Unlawful/Wrongful Termination

What is “Wrongful Termination”?

The term “wrongful termination” is the generic name for a type of lawsuit in which an individual sues an employer for terminating his or her employment in violation of state or federal law.

California law provides that either an employer or an employee may terminate the employment relationship “at will.” The term “at will” implies that the employer may terminate the employment relationship with or without “cause” (that is, the employer is able to terminate the employment relationship (i.e., fire him or her) even if the employee is performing his or her job competently and consistent with the employer’s policies—the employee need not have done something “wrong” in order to be terminated). However, while the “at will” condition is often made explicit in employee handbooks and employment contracts, there are nevertheless certain conditions under which terminating an employee in California is illegal, and may subject an employer to civil liability.

When is Termination of Employment “Wrongful” or Illegal?

A termination may be wrongful under many different circumstances. These circumstances include terminations in violation of state and federal civil rights laws, such as termination due to discrimination or harassment on account of an employee’s race, religious creed, color, national origin, ancestry, physical disability, mental disability, medical condition, marital status, sex, or sexual orientation. Other unlawful reasons may involve employers not following federal and state labor and employment laws, such as terminating an employee for serving on a jury; for taking time off to vote; for legitimately utilizing leave provisions contained in state and/or federal statutes; for asserting legitimate claims to overtime pay, rest breaks, or legally required safety equipment or conditions; for retaliating in response to justified complaints about working conditions and terms; and so on.

In addition, in California, termination is also unlawful when being fired is for a reason that offends public policy. Under California law, “public policy” is not strictly defined, but can include reasons like:

 

  • Terminating an employee for refusing to do something illegal;
  • Terminating an employee for doing something that California or federal law gives the employee a right to do (such as engaging in certain legal activities that are outside of, and do not adversely affect the employee’s or employer’s work or business);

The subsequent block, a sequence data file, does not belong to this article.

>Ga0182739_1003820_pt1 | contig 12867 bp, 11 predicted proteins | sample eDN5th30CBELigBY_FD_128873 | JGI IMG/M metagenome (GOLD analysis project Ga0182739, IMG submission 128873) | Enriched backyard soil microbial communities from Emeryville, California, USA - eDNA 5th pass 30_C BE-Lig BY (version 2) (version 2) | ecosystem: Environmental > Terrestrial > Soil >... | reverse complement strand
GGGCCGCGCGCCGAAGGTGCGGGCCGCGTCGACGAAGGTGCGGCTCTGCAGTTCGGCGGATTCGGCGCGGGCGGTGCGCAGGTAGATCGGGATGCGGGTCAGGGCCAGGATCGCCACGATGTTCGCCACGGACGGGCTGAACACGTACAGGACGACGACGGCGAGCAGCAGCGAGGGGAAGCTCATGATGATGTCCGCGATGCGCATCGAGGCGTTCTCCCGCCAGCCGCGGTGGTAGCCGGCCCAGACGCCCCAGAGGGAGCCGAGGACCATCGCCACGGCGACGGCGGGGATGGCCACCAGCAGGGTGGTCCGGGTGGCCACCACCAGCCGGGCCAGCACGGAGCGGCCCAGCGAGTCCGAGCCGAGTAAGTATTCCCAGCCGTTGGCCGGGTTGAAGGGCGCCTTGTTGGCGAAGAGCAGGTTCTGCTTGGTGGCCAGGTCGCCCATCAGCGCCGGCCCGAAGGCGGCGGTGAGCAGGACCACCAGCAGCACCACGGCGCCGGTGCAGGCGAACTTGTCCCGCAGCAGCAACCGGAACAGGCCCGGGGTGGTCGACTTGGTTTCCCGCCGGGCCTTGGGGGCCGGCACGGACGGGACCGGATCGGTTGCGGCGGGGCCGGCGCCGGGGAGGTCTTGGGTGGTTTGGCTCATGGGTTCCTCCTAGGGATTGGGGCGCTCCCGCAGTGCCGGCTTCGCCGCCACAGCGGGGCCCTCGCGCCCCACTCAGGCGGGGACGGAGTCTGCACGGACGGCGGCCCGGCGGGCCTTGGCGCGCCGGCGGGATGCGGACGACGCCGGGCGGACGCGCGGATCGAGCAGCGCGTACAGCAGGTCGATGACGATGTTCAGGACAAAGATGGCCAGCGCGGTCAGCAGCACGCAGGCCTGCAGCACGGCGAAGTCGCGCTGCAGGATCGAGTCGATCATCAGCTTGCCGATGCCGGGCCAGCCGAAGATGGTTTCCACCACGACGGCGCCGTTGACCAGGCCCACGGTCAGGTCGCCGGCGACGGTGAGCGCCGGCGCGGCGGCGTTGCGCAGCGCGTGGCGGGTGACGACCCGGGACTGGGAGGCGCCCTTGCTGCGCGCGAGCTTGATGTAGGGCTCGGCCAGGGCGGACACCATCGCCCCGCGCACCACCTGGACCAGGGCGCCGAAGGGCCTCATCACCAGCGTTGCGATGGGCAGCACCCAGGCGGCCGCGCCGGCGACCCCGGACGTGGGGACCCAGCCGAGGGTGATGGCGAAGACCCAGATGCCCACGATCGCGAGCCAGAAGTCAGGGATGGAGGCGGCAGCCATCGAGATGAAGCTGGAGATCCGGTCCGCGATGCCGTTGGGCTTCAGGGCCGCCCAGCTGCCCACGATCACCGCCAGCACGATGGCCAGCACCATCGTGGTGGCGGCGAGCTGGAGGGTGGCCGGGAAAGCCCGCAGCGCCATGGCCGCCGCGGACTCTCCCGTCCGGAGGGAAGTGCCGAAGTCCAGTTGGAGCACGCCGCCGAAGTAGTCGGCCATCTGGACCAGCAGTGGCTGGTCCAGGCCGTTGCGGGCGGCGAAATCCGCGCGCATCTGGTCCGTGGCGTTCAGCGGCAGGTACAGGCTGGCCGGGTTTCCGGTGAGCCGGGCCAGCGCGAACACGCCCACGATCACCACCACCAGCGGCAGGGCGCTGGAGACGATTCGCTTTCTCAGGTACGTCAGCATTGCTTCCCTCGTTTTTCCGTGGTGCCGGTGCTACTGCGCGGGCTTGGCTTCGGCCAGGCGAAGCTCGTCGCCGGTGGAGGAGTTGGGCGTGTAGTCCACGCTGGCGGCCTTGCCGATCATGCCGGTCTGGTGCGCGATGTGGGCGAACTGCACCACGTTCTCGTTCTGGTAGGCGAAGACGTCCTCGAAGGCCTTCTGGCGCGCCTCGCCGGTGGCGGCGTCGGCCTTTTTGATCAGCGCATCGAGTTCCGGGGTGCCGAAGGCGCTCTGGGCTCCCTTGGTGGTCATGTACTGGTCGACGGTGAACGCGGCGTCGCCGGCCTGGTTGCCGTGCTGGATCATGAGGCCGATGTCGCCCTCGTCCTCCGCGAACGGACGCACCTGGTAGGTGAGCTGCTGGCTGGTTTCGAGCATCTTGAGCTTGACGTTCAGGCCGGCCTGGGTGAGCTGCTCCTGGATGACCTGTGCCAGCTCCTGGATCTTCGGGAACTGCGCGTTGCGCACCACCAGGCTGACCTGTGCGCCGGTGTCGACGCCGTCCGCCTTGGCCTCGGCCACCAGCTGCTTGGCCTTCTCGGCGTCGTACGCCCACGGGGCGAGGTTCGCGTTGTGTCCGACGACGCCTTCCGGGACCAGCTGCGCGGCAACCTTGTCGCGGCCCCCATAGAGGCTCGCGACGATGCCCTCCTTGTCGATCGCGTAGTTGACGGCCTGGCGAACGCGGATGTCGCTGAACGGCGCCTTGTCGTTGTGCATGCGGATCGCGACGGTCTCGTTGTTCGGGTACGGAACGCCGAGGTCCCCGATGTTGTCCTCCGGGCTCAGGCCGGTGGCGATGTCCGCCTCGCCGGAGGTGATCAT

• Terminating the employee for making a valid formal complaint about something at work;
  • Terminating an employee for complaining to an uninvolved third party about the employer or the job;
  • Terminating the employee on a pretext that is intended to mask an illegal reason, such as discrimination;
  • Terminating an employee without following the procedures outlined in the employer’s own handbook or according to expressly stated employment policies established by the employer;
  • Terminating the employee for “whistleblowing” on other employees or on the employer for violating the law or public policy;
  • “Constructive termination,” where an employer purposefully makes the workplace or the job so unpleasant, uncomfortable, or personally risky for the employee that they have no reasonable option but to resign; and
  • Other reasons of public policy deemed sufficient by a court.

 

Wrongful Termination Violations in California

California employees who have suffered unlawful conduct by their employer are protected by provisions of the California Constitution, and by provisions of California statutory law, including the Fair Employment and Housing Act (FEHA), as well as by principles of public policy identified in California case law.

If you have been terminated from your job in California, and you believe that there is something “fishy” about the circumstances of your termination, contact the California wrongful termination/unlawful termination attorneys in Whittier at The Goldbach Law Group. Our attorneys can help you to evaluate the legal implications of your situation, and, with our knowledge of California’s broad protections for employees, we can help you identify whether you have a legitimate civil claim for wrongful termination from your former employer.

Our Whittier wrongful termination attorneys are experienced and professional employment litigators. We can help you file your claim and we will work diligently and aggressively to make sure that you obtain the legal remedies that you are entitled to. In wrongful termination cases, you may be entitled to reinstatement, to lost or foregone wages, or to any other damages that may be available by statute, depending upon the nature of your claim. In some cases, where the circumstances surrounding the termination are especially egregious, we may also be able to obtain punitive damages against the employer and help prevent them from victimizing other employees in the future.

If you were fired and experienced a termination that you believe violates federal or state statutory law or against public policies recognized by the California courts, contact the Whittier wrongful termination attorneys at the The Goldbach Law Group. Your initial consultation is free, and there is no obligation to retain our firm. Call us today.  If you believe you have a case, get the advice and information you need as soon as possible, before you forfeit important rights by letting your legal claims lapse.

About Marc Aaron Goldbach

Marc Aaron Goldbach has worked tirelessly to develop a successful bankruptcy and civil law practice for clients located throughout Los Angeles County. Mr. Goldbach at GoldBach Law Group have represented a wide array of small businesses and individuals with 100% client success rate. Mr. Goldbach is always available to answer questions and willing to guide you through the entire legal process.
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